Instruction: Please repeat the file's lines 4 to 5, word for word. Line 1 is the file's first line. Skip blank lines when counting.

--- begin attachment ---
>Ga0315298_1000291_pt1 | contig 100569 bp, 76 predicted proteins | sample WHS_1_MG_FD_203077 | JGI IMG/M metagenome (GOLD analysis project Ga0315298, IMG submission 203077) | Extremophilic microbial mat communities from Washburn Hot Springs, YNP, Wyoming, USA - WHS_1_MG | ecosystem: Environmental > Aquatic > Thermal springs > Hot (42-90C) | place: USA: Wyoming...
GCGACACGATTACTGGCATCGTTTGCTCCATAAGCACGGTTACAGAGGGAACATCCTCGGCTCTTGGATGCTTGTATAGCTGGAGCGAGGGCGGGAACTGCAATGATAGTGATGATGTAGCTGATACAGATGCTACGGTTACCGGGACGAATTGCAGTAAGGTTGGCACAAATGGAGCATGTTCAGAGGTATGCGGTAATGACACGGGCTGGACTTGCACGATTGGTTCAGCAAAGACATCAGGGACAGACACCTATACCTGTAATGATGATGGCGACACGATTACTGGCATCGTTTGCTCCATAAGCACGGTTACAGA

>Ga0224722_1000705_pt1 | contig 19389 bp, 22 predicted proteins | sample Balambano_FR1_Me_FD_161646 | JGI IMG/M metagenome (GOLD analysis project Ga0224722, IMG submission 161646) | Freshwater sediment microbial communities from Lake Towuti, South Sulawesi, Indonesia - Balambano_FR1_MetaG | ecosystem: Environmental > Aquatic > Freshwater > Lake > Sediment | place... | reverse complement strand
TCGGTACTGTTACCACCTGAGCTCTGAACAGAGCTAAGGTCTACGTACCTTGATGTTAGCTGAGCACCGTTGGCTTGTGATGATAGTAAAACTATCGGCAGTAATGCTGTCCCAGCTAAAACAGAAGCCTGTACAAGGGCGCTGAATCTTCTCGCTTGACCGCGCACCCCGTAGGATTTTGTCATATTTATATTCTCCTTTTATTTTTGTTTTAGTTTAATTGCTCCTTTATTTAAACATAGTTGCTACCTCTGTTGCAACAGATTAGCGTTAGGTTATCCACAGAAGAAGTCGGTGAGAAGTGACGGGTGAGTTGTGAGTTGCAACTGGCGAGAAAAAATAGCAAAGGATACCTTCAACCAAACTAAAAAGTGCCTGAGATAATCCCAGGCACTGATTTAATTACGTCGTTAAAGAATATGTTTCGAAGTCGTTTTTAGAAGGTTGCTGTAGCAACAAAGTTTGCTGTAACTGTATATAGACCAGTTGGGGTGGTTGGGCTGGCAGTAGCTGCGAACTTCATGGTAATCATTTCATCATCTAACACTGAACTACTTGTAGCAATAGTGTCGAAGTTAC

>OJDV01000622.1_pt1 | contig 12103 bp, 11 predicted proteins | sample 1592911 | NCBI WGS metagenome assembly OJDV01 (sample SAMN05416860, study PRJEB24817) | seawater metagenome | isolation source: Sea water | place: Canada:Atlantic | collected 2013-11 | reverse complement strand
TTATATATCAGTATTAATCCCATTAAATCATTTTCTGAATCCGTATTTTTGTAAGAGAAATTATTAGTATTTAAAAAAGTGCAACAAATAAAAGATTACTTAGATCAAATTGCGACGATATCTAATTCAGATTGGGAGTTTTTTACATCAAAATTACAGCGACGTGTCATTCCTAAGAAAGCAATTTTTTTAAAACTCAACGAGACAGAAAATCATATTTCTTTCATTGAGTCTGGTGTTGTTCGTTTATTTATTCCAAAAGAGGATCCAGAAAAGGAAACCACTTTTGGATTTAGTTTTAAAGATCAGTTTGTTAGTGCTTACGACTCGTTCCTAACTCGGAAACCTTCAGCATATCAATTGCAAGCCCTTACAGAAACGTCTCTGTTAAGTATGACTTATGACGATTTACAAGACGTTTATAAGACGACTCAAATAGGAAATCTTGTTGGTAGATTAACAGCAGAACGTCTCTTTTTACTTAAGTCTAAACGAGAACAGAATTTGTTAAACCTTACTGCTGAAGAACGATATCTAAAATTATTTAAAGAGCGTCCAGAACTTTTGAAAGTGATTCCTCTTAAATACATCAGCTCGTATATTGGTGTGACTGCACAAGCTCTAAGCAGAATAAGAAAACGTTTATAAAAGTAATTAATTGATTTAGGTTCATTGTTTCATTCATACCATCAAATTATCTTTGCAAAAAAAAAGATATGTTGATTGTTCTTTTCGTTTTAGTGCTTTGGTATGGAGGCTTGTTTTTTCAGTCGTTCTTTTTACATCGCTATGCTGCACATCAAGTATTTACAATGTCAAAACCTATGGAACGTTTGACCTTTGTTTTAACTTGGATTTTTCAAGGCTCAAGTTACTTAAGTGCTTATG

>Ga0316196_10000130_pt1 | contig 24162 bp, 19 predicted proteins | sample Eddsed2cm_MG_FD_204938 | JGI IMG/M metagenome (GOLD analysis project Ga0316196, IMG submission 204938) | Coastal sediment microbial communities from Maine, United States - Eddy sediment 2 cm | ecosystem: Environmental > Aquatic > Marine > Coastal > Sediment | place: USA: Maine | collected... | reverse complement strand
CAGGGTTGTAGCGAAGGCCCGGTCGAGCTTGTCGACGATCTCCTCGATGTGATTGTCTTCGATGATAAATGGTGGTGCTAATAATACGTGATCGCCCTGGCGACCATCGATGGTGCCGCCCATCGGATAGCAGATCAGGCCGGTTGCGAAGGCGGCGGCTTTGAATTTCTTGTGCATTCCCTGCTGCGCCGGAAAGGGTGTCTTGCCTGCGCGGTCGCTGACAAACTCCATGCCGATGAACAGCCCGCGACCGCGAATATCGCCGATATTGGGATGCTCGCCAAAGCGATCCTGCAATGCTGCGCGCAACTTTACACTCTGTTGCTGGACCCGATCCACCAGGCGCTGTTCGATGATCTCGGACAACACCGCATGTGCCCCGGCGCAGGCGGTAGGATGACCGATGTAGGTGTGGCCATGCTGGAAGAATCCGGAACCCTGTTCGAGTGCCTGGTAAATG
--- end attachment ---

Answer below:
TCGGTACTGTTACCACCTGAGCTCTGAACAGAGCTAAGGTCTACGTACCTTGATGTTAGCTGAGCACCGTTGGCTTGTGATGATAGTAAAACTATCGGCAGTAATGCTGTCCCAGCTAAAACAGAAGCCTGTACAAGGGCGCTGAATCTTCTCGCTTGACCGCGCACCCCGTAGGATTTTGTCATATTTATATTCTCCTTTTATTTTTGTTTTAGTTTAATTGCTCCTTTATTTAAACATAGTTGCTACCTCTGTTGCAACAGATTAGCGTTAGGTTATCCACAGAAGAAGTCGGTGAGAAGTGACGGGTGAGTTGTGAGTTGCAACTGGCGAGAAAAAATAGCAAAGGATACCTTCAACCAAACTAAAAAGTGCCTGAGATAATCCCAGGCACTGATTTAATTACGTCGTTAAAGAATATGTTTCGAAGTCGTTTTTAGAAGGTTGCTGTAGCAACAAAGTTTGCTGTAACTGTATATAGACCAGTTGGGGTGGTTGGGCTGGCAGTAGCTGCGAACTTCATGGTAATCATTTCATCATCTAACACTGAACTACTTGTAGCAATAGTGTCGAAGTTAC

>OJDV01000622.1_pt1 | contig 12103 bp, 11 predicted proteins | sample 1592911 | NCBI WGS metagenome assembly OJDV01 (sample SAMN05416860, study PRJEB24817) | seawater metagenome | isolation source: Sea water | place: Canada:Atlantic | collected 2013-11 | reverse complement strand